Shares in UK biotech Circassia have plummeted after its flagship experimental cat allergy drug failed to hit targets in a Phase III trial.

In the study, both treatment regimens and placebo "greatly, and equally, reduced subjects' combined allergy symptom and rescue medication use score from baseline," the firm said.

But because of the "very marked placebo effect", the treatment failed to reach the study's primary endpoint. All groups had greatly improved combined score (rhinoconjunctivitis symptom score and rescue medication use score) versus baseline, with reductions of 58.2 percent for the four-dose course, 59.8 percent for the eight-dose course, and 58.5 percent in the placebo arm.

Steve Harris, Circassia's chief executive, expressed both surprise and disappointment on the data.

"Such a dramatic placebo effect was not a feature of our earlier Phase II studies. However, in this large-scale trial it eliminated the ability to identify a treatment effect despite dramatic improvements in subjects' allergy symptoms and rescue medication use."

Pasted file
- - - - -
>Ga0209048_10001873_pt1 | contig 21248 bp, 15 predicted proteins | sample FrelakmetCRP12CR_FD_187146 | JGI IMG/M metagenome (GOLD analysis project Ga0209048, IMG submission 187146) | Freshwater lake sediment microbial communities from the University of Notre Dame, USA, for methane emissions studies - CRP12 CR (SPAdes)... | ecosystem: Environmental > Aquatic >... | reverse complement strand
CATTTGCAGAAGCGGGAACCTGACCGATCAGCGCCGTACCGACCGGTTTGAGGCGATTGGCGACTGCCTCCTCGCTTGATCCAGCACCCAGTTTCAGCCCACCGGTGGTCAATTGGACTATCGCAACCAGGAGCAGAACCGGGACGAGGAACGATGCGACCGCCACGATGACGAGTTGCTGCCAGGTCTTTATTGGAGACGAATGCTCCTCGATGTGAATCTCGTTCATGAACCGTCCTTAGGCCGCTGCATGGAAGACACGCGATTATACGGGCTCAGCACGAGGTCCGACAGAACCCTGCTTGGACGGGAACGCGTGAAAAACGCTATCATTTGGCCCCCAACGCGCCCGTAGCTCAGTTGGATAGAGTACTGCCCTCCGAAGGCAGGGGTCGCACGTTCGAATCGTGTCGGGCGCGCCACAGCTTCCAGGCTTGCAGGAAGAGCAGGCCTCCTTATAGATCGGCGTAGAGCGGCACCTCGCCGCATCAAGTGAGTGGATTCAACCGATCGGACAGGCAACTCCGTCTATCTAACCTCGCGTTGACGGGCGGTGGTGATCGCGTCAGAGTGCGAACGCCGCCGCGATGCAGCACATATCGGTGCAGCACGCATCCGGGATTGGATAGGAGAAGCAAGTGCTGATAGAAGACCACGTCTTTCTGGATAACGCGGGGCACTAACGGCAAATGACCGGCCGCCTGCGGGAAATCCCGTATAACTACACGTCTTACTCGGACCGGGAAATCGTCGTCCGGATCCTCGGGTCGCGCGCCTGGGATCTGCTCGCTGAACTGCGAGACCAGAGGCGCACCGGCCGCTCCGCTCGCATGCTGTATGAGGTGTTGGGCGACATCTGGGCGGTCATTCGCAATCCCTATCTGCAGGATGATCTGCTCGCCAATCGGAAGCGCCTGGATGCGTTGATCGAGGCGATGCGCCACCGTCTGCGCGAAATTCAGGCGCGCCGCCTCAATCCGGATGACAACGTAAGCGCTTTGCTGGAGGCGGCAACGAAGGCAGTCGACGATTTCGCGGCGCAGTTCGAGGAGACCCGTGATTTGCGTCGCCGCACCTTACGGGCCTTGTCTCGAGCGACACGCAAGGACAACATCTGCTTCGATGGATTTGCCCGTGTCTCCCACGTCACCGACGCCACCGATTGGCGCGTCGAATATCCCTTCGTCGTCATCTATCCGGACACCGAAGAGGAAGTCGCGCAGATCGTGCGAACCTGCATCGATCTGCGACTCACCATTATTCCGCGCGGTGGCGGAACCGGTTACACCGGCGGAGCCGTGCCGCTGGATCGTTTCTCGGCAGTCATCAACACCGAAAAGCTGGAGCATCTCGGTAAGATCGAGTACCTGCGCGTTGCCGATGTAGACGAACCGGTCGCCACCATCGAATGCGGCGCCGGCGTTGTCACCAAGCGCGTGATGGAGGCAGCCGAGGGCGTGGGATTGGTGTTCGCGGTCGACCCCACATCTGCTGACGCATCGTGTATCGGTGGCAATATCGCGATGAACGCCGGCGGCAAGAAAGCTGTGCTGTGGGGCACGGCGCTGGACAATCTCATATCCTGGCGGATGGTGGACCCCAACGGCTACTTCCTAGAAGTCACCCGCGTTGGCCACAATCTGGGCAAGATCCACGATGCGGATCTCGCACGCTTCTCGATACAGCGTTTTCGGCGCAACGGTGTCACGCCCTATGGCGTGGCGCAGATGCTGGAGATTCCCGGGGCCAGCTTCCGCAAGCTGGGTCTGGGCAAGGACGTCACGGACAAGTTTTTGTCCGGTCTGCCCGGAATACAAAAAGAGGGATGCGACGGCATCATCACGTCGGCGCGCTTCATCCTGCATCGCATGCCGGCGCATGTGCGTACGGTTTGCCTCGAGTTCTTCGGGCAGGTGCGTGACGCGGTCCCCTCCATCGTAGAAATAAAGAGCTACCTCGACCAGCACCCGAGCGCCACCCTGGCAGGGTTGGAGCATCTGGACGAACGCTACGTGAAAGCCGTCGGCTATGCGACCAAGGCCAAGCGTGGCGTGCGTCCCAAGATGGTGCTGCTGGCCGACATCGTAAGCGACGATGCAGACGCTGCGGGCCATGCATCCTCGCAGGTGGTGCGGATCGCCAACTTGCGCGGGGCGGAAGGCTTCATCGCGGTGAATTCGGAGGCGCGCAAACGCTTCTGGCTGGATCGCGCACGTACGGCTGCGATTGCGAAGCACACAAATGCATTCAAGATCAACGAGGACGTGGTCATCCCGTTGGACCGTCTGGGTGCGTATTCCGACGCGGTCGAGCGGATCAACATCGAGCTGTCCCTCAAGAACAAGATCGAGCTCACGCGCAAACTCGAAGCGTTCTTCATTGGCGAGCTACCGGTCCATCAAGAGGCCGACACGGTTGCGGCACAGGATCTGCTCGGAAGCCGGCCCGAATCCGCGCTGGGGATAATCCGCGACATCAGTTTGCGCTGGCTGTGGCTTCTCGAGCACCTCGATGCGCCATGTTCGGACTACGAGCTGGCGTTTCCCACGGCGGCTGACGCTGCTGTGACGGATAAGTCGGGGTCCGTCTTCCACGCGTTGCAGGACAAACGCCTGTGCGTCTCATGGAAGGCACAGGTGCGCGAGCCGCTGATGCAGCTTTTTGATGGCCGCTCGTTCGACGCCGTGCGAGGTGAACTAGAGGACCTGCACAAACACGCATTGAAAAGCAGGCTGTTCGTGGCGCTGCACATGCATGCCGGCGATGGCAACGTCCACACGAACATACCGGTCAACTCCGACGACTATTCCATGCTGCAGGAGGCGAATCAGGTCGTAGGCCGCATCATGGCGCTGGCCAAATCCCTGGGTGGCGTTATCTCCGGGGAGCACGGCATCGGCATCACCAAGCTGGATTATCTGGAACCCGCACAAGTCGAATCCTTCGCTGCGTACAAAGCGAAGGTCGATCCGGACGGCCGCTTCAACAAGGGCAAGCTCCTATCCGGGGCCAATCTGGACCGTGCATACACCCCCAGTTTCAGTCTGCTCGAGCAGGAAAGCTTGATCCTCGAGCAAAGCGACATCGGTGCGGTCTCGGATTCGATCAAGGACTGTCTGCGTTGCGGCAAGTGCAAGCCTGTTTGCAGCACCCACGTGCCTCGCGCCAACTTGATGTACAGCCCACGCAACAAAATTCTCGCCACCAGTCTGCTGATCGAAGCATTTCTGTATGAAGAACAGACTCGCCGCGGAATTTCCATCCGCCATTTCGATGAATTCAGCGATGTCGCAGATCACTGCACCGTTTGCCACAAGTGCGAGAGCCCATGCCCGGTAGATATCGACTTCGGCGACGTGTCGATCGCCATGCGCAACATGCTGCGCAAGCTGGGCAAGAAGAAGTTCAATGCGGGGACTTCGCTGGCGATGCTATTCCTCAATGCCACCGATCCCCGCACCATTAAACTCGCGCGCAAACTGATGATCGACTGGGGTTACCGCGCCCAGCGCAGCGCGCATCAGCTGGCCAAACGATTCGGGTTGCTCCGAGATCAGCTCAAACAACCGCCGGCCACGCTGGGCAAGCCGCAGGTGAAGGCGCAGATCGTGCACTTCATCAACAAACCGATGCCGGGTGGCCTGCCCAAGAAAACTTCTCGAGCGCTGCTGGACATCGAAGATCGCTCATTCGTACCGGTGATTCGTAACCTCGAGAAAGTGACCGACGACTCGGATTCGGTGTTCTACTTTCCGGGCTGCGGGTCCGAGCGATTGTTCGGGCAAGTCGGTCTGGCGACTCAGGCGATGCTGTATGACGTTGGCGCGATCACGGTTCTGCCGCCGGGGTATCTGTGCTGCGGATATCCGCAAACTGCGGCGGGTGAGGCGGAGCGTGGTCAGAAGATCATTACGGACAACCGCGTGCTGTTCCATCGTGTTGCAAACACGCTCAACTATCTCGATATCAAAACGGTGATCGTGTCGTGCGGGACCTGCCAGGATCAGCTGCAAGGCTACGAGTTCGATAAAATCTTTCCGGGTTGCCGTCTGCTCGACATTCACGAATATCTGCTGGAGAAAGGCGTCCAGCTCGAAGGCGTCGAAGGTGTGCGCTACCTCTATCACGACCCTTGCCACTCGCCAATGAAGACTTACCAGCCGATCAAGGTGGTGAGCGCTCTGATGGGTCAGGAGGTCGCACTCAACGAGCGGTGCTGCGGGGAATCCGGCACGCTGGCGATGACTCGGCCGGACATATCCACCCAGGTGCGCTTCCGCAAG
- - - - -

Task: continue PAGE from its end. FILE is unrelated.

"We will now rapidly analyse the full dataset, address the implications for our wider allergy pipeline and provide an update on the development plans for our broader business at our interim results".

On the plus side, the treatment was found to be well tolerated with a solid safety profile. Nevertheless, shares in Circassia, which is backed by UK tech investment and commercialisation group Imperial Innovations, were trading down nearly 65 percent in the aftermath of the news.

"Although these results are disappointing, we continue to be supportive long-term shareholders in Circassia," said Russ Cummings, chief executive of Imperial Innovations.

"In addition to its immunotherapy products, Circassia has a fast-growing asthma diagnostics and management platform, and a broad pipeline of respiratory products, each of which have considerable value in their own right".